You can count on one hand (with room the spare) the number of times Verstappen has had a car that’s potentially capable of pole position. Sometimes – like Monaco last year – he bottled it. Other times – Singapore last year – his car had issues. And others, like in Mexico, his teammate pinched it from him at the last moment.
Today, at the Hungaroring, he finally achieved it, having already won seven races in his career. That equals Jackie Stewart’s record, who also won seven races before taking his first pole position.
Verstappen looked strong throughout the session and his first run in Q3 was a good couple of tenths quicker than the chasing pack. On his second run, he found another few tenths – and he needed to. Bottas also put in a stonking lap to come within a couple of hundredths of pipping Verstappen, joining him on the front row and outqualifying Lewis Hamilton in the process.
The Ferrari’s didn’t really have an answer for their rivals. Charles Leclerc almost ruined his weekend when he hit the wall in Q1 and damaged the rear wing but fortunately, the team was able to repair the damage in time for Q2. He recovered nicely to edge out Sebastian Vettel and although their overall lap time was slower, the Ferrari was comfortably the quickest car in the first sector – in other words, the part of the lap where overtaking is at least slightly possible. Pierre Gasly was a distant sixth, almost nine-tenths slower than his teammate. Ouch…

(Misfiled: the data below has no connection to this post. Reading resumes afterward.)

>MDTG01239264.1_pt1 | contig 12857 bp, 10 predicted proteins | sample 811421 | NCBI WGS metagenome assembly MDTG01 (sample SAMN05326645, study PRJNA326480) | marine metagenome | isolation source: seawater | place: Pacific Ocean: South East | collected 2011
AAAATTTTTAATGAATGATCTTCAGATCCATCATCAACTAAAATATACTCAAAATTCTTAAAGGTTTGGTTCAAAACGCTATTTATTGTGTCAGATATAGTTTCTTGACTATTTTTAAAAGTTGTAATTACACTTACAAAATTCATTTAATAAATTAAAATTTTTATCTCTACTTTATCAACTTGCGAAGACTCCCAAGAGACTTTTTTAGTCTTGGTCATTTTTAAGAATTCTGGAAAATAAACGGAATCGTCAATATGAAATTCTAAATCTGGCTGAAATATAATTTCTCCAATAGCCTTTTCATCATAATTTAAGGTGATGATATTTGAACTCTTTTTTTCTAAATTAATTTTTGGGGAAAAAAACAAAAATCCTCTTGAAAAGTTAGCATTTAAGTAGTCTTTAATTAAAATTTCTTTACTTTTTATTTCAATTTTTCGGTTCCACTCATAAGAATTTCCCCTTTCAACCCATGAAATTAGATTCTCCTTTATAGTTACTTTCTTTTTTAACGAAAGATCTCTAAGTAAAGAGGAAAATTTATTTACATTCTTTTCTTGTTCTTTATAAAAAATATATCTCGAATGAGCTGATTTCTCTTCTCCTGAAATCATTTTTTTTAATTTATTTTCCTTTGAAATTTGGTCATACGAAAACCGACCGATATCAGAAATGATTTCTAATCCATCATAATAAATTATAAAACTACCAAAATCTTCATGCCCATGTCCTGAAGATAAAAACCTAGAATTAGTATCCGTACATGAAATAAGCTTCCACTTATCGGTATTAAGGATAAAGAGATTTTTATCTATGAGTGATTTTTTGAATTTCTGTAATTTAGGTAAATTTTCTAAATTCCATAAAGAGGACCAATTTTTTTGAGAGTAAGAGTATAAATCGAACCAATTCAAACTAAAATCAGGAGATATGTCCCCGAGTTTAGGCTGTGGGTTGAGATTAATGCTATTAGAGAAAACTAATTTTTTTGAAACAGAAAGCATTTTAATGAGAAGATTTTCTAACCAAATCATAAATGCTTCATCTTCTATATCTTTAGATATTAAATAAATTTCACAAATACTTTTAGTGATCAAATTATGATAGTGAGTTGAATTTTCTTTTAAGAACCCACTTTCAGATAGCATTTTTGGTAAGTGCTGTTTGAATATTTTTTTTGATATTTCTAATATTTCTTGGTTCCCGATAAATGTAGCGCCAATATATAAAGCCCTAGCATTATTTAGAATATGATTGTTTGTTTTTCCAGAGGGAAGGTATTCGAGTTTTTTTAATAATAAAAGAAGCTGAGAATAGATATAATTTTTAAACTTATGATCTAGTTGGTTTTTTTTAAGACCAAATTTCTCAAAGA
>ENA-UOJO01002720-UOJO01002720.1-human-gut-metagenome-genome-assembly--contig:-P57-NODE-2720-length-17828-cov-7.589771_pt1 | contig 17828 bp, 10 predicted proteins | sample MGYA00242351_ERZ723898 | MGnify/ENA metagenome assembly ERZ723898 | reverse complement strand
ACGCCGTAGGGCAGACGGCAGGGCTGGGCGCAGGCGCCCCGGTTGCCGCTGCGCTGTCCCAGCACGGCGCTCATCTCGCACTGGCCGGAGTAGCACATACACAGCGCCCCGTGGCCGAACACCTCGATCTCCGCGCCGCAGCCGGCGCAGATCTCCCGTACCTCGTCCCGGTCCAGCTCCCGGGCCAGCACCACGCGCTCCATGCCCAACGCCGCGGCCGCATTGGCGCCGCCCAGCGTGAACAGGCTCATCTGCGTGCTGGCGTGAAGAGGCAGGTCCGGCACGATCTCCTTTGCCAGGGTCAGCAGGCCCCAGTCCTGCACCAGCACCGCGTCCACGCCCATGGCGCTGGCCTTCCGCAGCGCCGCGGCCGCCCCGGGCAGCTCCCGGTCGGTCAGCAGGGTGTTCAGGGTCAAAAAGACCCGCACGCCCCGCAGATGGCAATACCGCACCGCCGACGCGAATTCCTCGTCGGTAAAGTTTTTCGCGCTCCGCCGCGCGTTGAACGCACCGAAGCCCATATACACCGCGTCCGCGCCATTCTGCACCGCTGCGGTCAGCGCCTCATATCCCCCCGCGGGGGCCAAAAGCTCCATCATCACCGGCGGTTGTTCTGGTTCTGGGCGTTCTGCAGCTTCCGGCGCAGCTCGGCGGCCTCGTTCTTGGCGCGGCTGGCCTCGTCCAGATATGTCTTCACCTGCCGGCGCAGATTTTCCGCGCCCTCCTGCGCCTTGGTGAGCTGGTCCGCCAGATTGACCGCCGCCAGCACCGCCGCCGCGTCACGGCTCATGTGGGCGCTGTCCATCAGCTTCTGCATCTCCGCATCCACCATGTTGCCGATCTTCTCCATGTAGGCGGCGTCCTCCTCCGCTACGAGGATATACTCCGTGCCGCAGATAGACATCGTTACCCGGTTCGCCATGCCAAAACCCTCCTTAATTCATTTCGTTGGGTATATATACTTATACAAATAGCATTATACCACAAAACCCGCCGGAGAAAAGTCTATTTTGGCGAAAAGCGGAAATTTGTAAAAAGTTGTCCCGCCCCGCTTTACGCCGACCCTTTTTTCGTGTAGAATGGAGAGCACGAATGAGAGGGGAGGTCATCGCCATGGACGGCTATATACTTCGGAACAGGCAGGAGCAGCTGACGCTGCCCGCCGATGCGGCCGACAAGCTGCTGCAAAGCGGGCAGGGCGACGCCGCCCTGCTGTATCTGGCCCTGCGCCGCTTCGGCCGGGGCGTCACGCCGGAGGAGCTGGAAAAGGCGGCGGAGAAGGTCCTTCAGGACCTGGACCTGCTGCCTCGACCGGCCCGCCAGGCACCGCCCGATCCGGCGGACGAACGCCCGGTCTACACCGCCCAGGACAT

McLaren’s good form continued as Lando Norris took best-of-the-rest honours ahead of Carlos Sainz, with Romain Grosjean doing a super job to get into Q3 and qualify ninth ahead of Kimi Raikkonen.
Alongside Verstappen, perhaps the best qualifying effort of the whole day has to go to George Russell. On a weekend where Williams seems slightly less rubbish than usual thanks to some updates, he didn’t just manage to get close to some other cars, he actually outqualified three of them (and his teammate by a whopping 1.3 seconds) and was just half-a-tenth away from making it into Q2.
After Monaco, pole position is probably more important at the Hungaroring than any other circuit. If Max can hold his lead down to the first corner he’ll be tough to beat, but that’s easier said than done as his starts lately have barely been acceptable, let alone good. Then again, whenever he does make a bad start he seems to win anyway…
Can he make it three wins from four races? Can Bottas do his chances of keeping his Mercedes seat a favour by challenging him? Will the Ferrari be more of a threat in the race than they were in qualifying? And if Verstappen does win, will we have to starting thinking about him as a potential championship contender?